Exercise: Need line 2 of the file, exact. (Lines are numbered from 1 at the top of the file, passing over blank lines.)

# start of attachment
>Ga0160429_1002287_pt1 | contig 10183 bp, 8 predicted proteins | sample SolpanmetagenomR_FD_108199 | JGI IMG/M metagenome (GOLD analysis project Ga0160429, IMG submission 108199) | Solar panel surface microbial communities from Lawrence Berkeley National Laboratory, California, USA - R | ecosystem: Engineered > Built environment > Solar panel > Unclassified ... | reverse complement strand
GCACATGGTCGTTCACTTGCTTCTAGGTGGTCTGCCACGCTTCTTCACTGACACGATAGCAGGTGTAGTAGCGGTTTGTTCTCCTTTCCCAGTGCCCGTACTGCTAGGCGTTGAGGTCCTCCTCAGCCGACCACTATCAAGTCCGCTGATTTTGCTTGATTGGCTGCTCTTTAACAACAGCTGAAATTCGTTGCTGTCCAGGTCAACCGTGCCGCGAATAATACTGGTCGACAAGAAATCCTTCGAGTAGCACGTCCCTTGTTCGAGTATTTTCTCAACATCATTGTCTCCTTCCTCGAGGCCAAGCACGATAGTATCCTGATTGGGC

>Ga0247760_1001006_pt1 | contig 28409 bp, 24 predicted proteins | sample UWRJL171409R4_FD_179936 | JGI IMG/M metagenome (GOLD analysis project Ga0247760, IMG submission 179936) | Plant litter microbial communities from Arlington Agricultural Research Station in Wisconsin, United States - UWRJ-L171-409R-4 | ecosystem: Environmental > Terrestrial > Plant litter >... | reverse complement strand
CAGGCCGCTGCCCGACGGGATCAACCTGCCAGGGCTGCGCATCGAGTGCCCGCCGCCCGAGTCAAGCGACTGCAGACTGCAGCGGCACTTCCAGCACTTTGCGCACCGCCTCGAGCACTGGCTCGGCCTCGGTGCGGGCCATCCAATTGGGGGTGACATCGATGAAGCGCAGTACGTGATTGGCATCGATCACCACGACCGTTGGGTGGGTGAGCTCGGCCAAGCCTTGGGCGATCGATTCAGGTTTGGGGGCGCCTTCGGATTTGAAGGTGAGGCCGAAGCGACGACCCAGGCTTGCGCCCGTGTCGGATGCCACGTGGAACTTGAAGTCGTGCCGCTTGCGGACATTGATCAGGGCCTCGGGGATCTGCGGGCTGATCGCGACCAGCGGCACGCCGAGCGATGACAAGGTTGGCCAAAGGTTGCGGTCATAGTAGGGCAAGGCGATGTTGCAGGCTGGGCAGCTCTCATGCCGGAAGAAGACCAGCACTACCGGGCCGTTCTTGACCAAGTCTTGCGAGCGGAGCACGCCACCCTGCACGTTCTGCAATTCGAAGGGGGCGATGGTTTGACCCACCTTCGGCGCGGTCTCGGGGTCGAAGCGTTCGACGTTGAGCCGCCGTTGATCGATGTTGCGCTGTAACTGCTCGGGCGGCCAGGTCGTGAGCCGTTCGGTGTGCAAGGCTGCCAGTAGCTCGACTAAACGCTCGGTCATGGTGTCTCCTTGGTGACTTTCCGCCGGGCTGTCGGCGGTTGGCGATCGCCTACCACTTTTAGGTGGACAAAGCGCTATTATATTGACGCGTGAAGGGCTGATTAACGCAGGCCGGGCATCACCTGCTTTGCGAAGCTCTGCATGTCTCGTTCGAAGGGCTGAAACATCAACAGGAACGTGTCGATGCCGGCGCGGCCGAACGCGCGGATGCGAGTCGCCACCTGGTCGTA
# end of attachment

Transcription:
GCACATGGTCGTTCACTTGCTTCTAGGTGGTCTGCCACGCTTCTTCACTGACACGATAGCAGGTGTAGTAGCGGTTTGTTCTCCTTTCCCAGTGCCCGTACTGCTAGGCGTTGAGGTCCTCCTCAGCCGACCACTATCAAGTCCGCTGATTTTGCTTGATTGGCTGCTCTTTAACAACAGCTGAAATTCGTTGCTGTCCAGGTCAACCGTGCCGCGAATAATACTGGTCGACAAGAAATCCTTCGAGTAGCACGTCCCTTGTTCGAGTATTTTCTCAACATCATTGTCTCCTTCCTCGAGGCCAAGCACGATAGTATCCTGATTGGGC